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Great britain

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Great Britain - geography, brief history, government

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Great britain

  1. 1. Great Britain
  2. 2. The United Kingdom of Great Britain and Northern Ireland The United Kingdom is made up of: England - The capital is London. Scotland - The capital is Edinburgh Wales - The capital is Cardiff. Northern Ireland - The capital is Belfast.
  3. 3. The UK is bordered by four seas: • to the south by the English Channel, which separates it from continental Europe • to the east by the North Sea • to the west by the Irish Sea and the Atlantic Ocean
  4. 4. The Land • The UK Landscape is very varied, ranging from the Grampian Mountains of Scotland to the lowland fens of England which are at or below sea level in places.
  5. 5. The Land • Scotland and Wales are the most mountainous parts of the UK. A ridge of hills, the Pennine, runs down the centre of northern England. Many coastal areas are low-lying, especially in the east and south of England. These include the wetlands of the Somerset levels, that regularly flood during heavy rain. • Most of the UK is made up of gently rolling hills with isolated areas of high ground such as Dartmoor in the south-west of England or the Mourne Mountains in Northern Ireland.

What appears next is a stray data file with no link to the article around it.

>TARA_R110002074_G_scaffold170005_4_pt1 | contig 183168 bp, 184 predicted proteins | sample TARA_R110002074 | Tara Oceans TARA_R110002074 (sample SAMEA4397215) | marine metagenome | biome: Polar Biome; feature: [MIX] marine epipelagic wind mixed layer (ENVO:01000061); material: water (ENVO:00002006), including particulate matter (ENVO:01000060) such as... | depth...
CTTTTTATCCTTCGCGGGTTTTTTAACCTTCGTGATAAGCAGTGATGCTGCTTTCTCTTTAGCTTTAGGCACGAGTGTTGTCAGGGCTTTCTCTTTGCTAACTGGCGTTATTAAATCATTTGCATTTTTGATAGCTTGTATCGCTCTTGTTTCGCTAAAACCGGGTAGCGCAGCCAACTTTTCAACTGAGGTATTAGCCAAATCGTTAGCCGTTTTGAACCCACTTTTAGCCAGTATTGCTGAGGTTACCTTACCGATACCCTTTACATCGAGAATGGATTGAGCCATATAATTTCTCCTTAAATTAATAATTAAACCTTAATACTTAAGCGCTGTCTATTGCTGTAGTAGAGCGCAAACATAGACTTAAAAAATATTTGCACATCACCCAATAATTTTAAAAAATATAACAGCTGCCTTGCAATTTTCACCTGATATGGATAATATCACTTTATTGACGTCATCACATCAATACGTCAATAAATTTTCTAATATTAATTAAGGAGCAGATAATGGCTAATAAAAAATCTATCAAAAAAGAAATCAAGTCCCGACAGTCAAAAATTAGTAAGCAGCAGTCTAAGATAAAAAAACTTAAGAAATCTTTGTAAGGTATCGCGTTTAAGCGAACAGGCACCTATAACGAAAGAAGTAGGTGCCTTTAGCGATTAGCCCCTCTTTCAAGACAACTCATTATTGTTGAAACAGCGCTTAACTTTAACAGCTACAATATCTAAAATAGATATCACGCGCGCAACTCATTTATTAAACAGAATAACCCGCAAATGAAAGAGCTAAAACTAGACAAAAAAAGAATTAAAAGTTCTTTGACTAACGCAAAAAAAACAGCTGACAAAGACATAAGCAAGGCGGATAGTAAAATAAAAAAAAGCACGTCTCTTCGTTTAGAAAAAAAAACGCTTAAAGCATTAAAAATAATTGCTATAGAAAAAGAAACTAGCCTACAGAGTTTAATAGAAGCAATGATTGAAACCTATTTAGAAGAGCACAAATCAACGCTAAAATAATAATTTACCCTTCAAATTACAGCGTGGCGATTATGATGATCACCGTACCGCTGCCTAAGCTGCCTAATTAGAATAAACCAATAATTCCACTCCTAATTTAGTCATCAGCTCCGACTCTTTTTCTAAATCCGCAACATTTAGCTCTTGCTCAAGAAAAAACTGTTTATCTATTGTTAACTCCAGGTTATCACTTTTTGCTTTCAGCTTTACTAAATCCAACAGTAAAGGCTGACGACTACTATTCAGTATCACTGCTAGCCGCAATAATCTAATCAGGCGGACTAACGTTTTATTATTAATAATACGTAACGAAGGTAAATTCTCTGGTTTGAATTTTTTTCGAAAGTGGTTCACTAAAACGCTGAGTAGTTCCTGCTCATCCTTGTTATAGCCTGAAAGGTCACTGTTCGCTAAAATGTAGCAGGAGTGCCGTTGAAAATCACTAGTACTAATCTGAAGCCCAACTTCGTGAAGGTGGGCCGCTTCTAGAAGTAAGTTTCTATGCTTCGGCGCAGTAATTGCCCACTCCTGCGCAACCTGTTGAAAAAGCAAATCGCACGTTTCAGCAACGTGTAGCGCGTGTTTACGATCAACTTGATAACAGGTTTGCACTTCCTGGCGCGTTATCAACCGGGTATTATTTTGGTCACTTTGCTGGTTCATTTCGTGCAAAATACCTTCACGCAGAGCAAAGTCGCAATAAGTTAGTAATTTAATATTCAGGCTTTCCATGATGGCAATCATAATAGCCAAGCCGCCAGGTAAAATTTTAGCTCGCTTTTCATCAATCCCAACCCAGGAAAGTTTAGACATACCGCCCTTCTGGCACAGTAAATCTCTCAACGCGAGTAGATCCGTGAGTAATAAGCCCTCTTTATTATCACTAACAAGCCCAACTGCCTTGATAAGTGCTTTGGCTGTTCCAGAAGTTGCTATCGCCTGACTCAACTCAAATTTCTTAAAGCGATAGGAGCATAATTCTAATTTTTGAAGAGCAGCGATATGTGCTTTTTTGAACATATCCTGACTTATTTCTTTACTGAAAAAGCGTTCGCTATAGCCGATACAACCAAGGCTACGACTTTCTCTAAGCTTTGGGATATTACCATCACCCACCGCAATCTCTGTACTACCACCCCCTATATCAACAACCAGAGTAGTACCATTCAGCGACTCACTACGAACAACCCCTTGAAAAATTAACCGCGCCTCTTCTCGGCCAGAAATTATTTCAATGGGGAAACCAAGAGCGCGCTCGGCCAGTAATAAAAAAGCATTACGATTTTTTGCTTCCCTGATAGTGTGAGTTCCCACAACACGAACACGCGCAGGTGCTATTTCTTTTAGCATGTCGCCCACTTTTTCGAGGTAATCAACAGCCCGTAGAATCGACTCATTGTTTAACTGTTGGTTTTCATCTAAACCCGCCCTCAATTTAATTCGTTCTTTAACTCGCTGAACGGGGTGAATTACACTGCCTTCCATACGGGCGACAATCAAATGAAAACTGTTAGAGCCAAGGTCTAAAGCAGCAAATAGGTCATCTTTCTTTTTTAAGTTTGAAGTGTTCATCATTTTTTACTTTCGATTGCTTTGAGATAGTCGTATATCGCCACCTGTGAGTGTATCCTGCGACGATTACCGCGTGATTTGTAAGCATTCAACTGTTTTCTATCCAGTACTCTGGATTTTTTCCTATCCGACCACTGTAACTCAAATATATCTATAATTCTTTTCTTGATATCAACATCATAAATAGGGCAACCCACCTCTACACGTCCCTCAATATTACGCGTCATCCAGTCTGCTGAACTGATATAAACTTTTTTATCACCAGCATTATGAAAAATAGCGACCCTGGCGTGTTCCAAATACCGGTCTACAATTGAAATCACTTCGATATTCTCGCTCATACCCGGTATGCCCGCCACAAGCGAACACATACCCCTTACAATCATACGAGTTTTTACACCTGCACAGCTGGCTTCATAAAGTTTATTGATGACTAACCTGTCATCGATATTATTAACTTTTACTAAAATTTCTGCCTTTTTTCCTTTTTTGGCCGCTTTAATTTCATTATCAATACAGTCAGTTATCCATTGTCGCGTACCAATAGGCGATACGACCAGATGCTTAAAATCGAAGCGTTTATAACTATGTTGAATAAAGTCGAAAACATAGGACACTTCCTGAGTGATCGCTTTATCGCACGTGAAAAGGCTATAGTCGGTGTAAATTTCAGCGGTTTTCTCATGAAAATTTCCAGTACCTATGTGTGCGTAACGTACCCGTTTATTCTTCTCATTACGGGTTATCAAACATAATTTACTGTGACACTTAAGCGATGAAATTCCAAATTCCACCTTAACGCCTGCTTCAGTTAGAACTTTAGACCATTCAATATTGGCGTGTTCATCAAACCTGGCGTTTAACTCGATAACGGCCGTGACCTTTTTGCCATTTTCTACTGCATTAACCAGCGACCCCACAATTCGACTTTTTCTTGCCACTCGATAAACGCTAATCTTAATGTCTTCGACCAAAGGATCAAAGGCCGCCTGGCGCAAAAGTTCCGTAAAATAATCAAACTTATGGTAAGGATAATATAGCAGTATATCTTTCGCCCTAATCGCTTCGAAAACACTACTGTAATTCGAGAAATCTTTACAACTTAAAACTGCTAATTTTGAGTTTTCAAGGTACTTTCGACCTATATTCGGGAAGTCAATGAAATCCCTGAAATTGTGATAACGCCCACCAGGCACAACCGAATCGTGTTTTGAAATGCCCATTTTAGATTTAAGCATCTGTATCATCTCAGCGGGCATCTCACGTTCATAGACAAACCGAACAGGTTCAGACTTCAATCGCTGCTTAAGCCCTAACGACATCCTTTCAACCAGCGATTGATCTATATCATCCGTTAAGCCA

6. 6. Rivers Being a relatively small Island, the UK's rivers are not very long. The Severn, its longest river, is just 338 km in length. Other major rivers include the Thames, which flows through Oxford and London.
  7. 7. Climate The UK's climate varies greatly according to season and location, but on the whole can be described as mild with few extremes. Britain is an island country and the surrounding sea gives England a varied climate. In general there are warm summers and cool winters. The summers are cooler than those on the continent, but the winters are milder. The overall climate in England is called temperate maritime. This means that it is mild with temperatures not much lower than 0ºC in winter and not much higher than 32ºC in summer. It also means that it is damp and is subject to frequent changes.